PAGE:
Many people might think that pursuing an associate’s degree in nursing is the quickest way of becoming a registered nurse, particularly as opposed to earning a four-year BSN. After all, an associate’s degree in nursing takes an average of only two years to complete. But as mentioned above, while an associate’s degree in nursing may fulfill the technical requirements of becoming an RN, more and more employers now require that any new hires earn their BSN in order to be considered for an RN position.

With this in mind, if speed is important to you, you are likely to be better served by pursuing an accelerated BSN program which will allow you to earn your bachelor of science in nursing in less than the standard four years.

For example, Regis College offers multiple degrees which are specifically designed to help students graduate as quickly as possible so that they can start their career, including:

  • RN-to-BS Completion Program: This program is designed for students who have earned their associate’s degree in nursing but who wish to return to school to complete their BSN. This program can be completed in 12 to 14 months, depending on whether the student has selected a part-time or full-time course load.
  • Accelerated 16-Month BS in Nursing for Non-Nurse College Graduates: This program is designed to quickly prepare students who have already earned a bachelor’s degree in a field unrelated to nursing to earn their BSN in just 16 months, making it ideal for career changers.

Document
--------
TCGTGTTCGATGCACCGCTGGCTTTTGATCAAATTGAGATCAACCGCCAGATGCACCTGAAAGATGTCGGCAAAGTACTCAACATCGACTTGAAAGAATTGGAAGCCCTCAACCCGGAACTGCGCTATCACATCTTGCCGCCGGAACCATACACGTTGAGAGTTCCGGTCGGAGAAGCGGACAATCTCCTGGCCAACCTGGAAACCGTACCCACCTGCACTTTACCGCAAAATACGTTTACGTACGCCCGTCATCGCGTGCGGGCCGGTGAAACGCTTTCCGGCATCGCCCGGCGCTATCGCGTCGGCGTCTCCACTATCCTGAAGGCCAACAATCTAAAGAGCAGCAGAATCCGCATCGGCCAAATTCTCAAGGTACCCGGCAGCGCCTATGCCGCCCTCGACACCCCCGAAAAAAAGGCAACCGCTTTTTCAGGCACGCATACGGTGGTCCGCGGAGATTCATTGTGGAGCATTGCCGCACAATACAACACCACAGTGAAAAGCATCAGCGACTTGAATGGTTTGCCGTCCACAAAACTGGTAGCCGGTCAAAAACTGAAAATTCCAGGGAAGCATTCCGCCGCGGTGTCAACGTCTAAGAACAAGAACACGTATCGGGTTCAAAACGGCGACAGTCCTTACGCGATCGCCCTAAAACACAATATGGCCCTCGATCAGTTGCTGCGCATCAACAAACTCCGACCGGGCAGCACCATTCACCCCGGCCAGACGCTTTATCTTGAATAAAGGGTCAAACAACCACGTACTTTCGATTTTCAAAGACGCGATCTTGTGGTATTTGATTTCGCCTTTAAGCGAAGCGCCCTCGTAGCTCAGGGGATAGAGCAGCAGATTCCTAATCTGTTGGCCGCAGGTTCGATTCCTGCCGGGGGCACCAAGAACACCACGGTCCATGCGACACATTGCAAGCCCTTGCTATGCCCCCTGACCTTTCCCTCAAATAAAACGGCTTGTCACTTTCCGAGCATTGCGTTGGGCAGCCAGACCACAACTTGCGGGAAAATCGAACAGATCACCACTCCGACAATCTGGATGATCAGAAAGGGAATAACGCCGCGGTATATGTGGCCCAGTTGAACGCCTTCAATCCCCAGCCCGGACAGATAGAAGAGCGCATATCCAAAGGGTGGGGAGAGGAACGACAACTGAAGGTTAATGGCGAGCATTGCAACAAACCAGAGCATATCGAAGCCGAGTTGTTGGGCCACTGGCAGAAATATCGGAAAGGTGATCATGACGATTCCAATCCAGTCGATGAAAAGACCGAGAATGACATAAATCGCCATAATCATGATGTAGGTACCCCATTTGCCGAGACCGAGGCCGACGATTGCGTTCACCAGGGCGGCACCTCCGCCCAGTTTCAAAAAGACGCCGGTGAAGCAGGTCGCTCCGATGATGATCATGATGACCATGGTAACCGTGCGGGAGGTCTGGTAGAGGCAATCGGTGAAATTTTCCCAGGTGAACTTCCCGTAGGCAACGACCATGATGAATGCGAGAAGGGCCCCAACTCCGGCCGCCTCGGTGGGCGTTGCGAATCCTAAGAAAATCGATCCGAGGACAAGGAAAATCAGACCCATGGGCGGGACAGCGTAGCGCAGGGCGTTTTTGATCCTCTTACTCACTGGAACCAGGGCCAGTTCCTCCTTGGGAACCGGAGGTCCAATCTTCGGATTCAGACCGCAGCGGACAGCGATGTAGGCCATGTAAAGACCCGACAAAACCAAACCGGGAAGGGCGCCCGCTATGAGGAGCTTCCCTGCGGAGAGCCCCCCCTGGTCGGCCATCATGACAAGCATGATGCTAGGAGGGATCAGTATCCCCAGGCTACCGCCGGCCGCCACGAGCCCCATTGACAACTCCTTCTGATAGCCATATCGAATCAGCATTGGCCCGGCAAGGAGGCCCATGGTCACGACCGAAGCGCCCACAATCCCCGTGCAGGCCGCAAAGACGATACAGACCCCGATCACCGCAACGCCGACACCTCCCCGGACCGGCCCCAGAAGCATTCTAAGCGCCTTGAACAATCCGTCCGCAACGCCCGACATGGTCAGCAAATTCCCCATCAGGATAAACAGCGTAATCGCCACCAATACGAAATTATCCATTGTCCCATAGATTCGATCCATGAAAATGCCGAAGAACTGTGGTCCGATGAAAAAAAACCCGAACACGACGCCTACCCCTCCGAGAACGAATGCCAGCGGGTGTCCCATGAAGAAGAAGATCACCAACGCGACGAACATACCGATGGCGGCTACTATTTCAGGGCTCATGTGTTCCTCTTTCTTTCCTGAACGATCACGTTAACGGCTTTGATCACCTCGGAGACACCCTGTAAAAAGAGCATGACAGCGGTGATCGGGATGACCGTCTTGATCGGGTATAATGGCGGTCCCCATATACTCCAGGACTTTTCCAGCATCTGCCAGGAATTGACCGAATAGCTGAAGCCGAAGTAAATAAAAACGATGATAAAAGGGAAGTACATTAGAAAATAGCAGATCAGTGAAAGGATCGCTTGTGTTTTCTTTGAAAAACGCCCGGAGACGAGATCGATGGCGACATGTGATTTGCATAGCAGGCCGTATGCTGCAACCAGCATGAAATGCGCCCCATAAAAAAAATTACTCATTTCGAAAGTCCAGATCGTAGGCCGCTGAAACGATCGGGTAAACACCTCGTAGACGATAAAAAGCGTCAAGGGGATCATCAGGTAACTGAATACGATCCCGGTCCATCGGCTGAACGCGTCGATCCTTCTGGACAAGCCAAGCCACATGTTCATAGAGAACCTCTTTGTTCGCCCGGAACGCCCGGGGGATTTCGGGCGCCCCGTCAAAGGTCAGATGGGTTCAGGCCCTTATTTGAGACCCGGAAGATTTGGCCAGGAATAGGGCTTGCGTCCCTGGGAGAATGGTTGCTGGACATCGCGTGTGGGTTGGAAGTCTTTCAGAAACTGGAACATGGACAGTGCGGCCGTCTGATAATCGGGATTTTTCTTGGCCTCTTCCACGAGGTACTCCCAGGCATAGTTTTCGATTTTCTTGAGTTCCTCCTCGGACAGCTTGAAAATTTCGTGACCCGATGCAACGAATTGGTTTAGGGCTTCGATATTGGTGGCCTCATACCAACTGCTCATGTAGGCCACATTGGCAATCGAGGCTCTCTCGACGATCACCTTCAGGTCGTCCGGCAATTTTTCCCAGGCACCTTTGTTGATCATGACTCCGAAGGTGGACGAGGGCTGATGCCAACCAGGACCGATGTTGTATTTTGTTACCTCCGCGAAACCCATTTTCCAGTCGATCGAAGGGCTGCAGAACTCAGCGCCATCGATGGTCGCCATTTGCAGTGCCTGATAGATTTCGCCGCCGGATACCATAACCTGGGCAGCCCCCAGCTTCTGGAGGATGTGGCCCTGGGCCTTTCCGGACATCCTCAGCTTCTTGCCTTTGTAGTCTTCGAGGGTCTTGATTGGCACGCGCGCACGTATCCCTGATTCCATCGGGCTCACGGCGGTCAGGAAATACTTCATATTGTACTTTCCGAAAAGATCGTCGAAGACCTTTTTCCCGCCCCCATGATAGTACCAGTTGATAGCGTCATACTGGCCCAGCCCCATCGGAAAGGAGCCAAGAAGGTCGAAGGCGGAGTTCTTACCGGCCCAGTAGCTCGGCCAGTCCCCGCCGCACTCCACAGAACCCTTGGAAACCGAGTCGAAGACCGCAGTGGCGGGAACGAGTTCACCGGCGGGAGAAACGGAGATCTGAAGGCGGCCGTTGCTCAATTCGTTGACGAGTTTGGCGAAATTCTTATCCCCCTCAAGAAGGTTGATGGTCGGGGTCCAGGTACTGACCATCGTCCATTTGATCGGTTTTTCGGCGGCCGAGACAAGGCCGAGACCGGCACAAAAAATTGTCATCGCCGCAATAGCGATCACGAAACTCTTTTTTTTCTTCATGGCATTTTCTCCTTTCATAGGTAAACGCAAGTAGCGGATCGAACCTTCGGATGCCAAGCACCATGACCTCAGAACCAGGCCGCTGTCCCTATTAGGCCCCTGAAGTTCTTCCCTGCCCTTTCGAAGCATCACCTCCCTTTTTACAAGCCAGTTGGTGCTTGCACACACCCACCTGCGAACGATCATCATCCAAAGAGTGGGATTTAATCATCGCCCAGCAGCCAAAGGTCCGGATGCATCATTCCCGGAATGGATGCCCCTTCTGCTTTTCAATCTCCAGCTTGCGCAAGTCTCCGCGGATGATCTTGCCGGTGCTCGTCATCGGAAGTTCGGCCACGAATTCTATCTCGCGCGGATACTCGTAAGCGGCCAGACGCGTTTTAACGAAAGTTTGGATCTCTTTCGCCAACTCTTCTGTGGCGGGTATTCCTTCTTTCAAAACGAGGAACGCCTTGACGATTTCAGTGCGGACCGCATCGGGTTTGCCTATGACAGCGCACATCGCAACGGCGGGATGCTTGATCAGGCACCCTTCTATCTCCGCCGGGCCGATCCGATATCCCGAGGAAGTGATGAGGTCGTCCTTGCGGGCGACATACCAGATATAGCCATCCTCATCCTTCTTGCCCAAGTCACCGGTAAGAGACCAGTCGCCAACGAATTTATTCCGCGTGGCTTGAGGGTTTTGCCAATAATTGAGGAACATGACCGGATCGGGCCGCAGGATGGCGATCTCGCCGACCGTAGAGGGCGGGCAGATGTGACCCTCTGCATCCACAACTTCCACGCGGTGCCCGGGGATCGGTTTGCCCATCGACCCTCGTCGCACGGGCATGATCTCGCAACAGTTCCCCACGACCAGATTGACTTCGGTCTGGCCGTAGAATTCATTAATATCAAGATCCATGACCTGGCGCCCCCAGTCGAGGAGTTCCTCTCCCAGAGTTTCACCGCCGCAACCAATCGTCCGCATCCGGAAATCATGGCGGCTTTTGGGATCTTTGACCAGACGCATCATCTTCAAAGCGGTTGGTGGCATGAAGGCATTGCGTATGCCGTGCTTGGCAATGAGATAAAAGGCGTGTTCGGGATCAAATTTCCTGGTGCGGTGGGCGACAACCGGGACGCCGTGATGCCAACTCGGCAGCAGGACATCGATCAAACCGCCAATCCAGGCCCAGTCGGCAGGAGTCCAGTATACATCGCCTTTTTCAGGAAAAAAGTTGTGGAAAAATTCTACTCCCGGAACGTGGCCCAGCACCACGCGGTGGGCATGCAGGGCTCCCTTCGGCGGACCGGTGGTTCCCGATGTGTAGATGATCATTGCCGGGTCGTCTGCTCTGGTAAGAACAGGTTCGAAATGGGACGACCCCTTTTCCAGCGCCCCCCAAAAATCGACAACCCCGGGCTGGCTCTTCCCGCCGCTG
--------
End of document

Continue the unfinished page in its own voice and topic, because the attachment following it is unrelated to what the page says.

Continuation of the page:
• 24-Month BS in Nursing for Non-Nurse College Graduates: Like the 16-month BSN discussed above, this degree is an another accelerated option for students seeking their BSN. The primary difference between the two programs is that the longer time frame allows for part-time employment.
  • Accelerated Direct-Entry MSN: By completing this program, students will earn both their BSN and MSN in three years, preparing them for a career not only as an RN, but positioning them for advanced roles such as that of a nurse practitioner as well. This program is especially well-suited for aspiring nurse who have completed a bachelor’s degree in a field unrelated to nursing.

Choosing the Right Program

Whether you choose to pursue a traditional four-year BSN, an accelerated degree, or your MSN, it’s important to first do your homework so that you are sure you are choosing the best program to help you reach your goals.

In selecting a program to enroll in, Akanegbu recommends students find a program that offers a curriculum specifically designed to help them pass the NCLEX.

“Out of everything, I would have to say the most challenging part of becoming an RN was the NCLEX,” she says. “High-quality programs understand the importance of this exam and use that understanding to shape their curriculum so that graduates will be prepared to take and pass the exam.”

Additionally, Akanegbu recommends finding a program where you know you will be learning from faculty who are actively practicing in the field of nursing.

“I feel as though one of the most positive things about Regis’s Nursing program is that our faculty aren't people that have been retired for 10 or so years,” she says. “They’re actively working in hospitals, which means they’re not just going off the textbook, but teaching us about what they've been through and what they continue to experience as a nurse.”